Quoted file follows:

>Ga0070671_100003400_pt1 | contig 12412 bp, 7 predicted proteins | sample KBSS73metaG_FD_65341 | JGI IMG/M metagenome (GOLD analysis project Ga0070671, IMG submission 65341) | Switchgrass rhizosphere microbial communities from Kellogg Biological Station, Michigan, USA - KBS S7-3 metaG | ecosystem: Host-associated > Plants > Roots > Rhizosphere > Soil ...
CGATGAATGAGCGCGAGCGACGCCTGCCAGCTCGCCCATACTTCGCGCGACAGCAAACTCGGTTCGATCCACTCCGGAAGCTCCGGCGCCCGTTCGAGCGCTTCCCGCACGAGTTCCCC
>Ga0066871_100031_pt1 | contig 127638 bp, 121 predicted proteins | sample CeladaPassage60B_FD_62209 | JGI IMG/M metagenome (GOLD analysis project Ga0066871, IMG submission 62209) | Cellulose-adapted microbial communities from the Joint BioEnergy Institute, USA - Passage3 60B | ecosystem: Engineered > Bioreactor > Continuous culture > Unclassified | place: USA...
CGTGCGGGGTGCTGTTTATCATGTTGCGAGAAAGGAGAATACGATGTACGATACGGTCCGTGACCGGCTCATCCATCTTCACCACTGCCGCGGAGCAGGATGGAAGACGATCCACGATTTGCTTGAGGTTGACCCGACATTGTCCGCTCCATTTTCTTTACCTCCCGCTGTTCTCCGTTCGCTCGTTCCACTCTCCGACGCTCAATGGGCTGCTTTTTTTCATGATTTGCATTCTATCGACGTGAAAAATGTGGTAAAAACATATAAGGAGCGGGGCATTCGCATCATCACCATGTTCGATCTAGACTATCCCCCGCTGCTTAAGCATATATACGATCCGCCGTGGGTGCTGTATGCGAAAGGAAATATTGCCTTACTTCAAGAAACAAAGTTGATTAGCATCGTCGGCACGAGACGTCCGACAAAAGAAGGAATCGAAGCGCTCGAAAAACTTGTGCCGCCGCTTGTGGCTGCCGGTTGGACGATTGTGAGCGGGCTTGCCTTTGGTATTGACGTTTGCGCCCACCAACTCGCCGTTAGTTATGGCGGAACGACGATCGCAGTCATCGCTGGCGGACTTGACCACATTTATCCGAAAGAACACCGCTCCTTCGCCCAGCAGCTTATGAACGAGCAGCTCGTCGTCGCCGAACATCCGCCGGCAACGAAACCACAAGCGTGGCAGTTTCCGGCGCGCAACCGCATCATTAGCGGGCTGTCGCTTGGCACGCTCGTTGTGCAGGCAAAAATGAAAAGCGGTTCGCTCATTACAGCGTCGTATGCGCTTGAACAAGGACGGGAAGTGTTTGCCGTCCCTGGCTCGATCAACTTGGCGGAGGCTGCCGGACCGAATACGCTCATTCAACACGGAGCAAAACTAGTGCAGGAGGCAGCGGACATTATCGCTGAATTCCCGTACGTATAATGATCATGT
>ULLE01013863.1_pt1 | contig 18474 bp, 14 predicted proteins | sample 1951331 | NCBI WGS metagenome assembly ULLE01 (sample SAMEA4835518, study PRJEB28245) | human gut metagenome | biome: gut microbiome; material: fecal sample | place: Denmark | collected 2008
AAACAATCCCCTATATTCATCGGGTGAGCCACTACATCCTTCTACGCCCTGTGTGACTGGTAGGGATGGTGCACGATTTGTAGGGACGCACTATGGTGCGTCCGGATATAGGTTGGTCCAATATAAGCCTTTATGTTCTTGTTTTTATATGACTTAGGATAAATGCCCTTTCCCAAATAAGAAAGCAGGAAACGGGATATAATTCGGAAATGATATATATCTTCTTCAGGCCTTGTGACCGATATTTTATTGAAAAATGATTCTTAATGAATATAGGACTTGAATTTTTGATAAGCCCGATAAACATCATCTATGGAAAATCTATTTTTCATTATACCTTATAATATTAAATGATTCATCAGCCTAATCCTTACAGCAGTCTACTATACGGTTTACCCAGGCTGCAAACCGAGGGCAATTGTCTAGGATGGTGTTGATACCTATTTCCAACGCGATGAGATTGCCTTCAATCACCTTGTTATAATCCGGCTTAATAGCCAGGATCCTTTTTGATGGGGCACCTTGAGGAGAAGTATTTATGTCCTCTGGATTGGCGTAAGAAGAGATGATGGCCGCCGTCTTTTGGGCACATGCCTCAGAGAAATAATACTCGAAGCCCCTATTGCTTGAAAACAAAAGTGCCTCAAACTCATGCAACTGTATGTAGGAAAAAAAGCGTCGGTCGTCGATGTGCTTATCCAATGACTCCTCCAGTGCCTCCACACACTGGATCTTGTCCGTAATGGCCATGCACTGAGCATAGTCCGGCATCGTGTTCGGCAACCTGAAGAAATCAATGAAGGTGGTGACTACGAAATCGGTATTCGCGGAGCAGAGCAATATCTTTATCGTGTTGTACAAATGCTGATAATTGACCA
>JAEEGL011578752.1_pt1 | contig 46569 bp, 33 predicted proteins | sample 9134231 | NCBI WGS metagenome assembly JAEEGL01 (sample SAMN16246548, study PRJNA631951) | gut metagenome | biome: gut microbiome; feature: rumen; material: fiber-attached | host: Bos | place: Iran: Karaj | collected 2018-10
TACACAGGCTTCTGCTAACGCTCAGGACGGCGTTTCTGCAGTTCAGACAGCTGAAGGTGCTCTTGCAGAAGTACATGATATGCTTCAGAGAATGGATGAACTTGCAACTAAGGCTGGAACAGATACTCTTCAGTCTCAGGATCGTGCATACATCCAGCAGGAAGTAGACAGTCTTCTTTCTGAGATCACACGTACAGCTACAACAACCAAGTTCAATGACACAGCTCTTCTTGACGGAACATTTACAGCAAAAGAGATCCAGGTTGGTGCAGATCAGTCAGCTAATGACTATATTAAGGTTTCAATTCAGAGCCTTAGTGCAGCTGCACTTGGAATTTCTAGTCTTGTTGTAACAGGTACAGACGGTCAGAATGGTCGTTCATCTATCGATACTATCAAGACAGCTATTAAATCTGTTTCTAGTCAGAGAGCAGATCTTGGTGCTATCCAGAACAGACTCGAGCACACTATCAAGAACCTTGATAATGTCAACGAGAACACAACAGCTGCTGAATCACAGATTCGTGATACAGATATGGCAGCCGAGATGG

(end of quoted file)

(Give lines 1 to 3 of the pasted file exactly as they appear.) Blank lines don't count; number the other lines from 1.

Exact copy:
>Ga0070671_100003400_pt1 | contig 12412 bp, 7 predicted proteins | sample KBSS73metaG_FD_65341 | JGI IMG/M metagenome (GOLD analysis project Ga0070671, IMG submission 65341) | Switchgrass rhizosphere microbial communities from Kellogg Biological Station, Michigan, USA - KBS S7-3 metaG | ecosystem: Host-associated > Plants > Roots > Rhizosphere > Soil ...
CGATGAATGAGCGCGAGCGACGCCTGCCAGCTCGCCCATACTTCGCGCGACAGCAAACTCGGTTCGATCCACTCCGGAAGCTCCGGCGCCCGTTCGAGCGCTTCCCGCACGAGTTCCCC
>Ga0066871_100031_pt1 | contig 127638 bp, 121 predicted proteins | sample CeladaPassage60B_FD_62209 | JGI IMG/M metagenome (GOLD analysis project Ga0066871, IMG submission 62209) | Cellulose-adapted microbial communities from the Joint BioEnergy Institute, USA - Passage3 60B | ecosystem: Engineered > Bioreactor > Continuous culture > Unclassified | place: USA...